Monday, February 13, 2012

Minnesota Governments Lack of Transparency

Data Practices Act
Defendants in Marvin Pirila & Gail Francette v. Thomson Township, etal., denied access to relevant information to their legal matter pursuant to the Minnesota Government Data Practices Act (MGDPA), even after learning it did not apply to them.  The MGDPA does not apply to towns, except those exercising special town powers under Minn. Stat. § 368.01 and located within the 7-county metropolitan area (Minn. Stat. § 13.02, Subd. 11).  Minn. Stat. § 473.121 Subd. 2 defines Metropolitan areas and does not include defendant Thomson Township.

Townships are to provide access to public data upon reasonable requests.  In this particular manner, the defendants refused to voluntarily answer information requests, letters, and emails.  Thomson Township attorney David Pritchett interfered with informal discovery by writing plaintiffs and stating they were “…hereby instructed to cease and desist from making contact with such persons for the purpose of obtaining public data held by the Town”.  Such requests by a person acting pro se are legal and especially appropriate when the town continually fails to respond to requests.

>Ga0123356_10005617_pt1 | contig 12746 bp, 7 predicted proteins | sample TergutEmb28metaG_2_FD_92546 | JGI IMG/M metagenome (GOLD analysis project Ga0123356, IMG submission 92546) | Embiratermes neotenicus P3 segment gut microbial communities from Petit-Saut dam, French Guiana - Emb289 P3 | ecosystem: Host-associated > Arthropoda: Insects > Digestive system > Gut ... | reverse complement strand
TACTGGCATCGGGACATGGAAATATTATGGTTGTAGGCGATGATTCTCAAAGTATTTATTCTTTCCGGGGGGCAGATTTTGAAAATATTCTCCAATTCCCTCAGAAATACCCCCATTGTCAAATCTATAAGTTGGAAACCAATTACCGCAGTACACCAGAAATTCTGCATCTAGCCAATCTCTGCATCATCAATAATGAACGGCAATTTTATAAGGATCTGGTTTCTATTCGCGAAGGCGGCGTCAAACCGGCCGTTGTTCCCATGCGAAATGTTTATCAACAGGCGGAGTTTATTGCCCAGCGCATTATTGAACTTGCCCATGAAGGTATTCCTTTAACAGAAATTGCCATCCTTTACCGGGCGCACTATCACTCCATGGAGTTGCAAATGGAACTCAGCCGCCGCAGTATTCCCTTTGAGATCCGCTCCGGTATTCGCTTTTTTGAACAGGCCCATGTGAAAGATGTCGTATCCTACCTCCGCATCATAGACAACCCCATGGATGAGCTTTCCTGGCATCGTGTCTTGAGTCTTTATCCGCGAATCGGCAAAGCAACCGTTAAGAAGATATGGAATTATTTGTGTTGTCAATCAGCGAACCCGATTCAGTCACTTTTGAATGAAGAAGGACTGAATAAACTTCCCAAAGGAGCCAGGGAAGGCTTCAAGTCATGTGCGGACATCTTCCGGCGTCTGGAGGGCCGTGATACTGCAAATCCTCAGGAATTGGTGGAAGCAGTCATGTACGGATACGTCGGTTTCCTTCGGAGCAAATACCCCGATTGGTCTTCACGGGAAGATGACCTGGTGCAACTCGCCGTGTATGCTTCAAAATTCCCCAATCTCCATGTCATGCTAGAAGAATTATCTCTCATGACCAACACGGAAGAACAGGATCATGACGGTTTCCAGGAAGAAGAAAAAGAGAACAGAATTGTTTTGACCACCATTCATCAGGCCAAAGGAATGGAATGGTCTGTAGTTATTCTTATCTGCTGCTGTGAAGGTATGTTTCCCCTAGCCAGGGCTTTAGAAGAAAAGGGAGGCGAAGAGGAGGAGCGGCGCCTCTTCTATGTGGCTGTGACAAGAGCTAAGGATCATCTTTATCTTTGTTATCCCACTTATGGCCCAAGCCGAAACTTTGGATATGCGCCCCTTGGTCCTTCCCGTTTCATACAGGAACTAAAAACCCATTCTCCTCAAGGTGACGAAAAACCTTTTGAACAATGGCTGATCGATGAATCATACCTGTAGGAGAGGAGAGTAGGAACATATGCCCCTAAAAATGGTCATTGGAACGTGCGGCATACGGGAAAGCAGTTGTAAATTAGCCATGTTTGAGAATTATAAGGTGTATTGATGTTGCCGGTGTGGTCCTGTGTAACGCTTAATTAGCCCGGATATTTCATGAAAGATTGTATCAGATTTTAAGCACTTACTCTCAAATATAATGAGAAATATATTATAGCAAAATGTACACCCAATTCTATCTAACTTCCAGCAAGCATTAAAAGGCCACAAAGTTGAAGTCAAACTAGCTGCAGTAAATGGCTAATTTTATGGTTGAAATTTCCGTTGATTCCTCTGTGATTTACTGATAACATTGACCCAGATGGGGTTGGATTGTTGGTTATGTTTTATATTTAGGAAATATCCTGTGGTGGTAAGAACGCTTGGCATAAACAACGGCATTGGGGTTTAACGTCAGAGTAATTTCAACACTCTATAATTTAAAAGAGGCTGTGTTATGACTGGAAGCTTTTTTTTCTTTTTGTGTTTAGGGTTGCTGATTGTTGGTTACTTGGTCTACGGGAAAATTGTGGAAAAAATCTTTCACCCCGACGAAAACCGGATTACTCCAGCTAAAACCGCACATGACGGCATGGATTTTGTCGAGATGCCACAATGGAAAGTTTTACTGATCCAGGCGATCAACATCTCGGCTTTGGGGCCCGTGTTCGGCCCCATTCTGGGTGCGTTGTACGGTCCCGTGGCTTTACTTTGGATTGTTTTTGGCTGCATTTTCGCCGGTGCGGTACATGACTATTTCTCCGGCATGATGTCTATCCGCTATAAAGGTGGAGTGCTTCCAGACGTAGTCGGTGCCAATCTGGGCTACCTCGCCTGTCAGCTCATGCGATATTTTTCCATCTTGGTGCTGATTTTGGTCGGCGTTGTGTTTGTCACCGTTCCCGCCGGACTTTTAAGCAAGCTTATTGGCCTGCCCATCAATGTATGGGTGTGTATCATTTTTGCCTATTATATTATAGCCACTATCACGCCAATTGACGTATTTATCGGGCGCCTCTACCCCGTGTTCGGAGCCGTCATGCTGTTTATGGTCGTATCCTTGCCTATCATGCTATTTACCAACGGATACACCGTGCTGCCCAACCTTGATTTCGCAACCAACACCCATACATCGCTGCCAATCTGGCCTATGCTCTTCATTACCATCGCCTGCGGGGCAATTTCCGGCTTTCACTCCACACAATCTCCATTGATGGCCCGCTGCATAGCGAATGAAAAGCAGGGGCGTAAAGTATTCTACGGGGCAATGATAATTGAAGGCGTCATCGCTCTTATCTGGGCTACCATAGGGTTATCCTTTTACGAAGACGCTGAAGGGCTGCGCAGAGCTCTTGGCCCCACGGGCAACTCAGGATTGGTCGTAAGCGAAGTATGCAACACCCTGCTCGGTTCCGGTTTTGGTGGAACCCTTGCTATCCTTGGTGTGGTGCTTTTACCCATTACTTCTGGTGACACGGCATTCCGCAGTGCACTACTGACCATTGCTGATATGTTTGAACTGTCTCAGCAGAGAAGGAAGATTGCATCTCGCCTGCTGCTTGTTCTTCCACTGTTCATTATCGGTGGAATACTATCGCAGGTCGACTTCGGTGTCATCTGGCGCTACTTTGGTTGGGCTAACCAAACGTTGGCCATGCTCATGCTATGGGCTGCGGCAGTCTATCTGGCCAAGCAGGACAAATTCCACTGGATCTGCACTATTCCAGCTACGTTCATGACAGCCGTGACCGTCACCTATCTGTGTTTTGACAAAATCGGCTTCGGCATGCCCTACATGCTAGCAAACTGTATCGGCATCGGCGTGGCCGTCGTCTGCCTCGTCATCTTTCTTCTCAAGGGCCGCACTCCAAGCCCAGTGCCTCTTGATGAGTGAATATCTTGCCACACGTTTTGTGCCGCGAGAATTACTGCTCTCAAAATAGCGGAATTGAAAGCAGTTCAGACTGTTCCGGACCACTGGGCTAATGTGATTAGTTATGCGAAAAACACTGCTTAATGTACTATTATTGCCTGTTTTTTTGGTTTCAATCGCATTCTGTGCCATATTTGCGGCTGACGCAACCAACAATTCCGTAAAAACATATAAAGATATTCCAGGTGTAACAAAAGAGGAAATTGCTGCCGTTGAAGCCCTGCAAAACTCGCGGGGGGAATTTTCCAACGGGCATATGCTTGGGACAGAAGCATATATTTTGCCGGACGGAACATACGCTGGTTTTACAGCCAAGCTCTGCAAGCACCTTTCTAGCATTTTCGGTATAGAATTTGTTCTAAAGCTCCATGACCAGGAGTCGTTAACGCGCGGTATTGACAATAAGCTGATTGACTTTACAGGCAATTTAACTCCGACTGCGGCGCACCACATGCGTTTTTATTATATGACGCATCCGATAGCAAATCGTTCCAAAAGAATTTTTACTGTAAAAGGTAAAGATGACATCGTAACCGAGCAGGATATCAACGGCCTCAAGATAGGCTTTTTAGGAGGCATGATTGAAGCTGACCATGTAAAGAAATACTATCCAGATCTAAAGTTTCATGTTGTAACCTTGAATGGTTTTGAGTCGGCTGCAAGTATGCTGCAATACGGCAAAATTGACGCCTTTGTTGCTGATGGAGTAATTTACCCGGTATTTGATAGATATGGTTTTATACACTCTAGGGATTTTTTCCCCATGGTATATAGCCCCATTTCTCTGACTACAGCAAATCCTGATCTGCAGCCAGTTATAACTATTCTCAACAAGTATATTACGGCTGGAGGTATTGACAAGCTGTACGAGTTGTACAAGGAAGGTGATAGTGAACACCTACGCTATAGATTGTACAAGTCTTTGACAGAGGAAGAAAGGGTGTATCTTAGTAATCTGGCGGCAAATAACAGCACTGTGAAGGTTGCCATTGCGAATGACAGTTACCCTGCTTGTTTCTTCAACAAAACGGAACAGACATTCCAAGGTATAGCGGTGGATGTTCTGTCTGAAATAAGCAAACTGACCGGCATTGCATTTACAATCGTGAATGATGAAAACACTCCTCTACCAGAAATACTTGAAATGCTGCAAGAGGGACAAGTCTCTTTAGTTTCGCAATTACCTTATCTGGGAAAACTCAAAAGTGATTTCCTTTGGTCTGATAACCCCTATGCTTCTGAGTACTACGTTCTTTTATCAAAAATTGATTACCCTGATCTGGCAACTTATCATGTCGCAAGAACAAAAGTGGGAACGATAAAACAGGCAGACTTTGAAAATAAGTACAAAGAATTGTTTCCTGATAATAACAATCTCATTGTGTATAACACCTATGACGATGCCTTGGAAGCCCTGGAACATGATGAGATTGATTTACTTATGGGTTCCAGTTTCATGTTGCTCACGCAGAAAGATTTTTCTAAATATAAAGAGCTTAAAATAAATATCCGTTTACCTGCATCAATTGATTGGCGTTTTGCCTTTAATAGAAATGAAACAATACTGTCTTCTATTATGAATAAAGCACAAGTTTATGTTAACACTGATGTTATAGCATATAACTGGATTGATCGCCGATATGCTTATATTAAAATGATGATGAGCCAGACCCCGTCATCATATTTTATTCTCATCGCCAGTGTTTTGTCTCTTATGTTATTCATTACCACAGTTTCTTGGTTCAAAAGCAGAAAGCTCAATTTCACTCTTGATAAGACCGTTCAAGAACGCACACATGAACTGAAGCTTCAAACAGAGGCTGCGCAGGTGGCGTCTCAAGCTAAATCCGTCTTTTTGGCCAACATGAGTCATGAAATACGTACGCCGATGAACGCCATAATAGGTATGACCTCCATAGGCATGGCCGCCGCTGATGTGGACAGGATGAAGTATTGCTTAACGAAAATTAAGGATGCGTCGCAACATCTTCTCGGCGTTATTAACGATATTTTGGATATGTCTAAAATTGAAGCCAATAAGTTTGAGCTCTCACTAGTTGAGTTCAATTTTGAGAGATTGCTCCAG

Defendants then failed to answer Plaintiffs’ Request for Production of Documents, Set I, Requests 8-10, 12, 18-22, 26-27, 30-32, 33, and 35 claiming that the “Request calls for private data under the Minnesota Data Practices Act”.  The MGDPA did not apply to defendants and was the basis by which they refused to answer previous requests for information.  All governments are bound by a duty to publish and promote openness, yet the MGDPA is being used to shield against openness and legal discovery processes.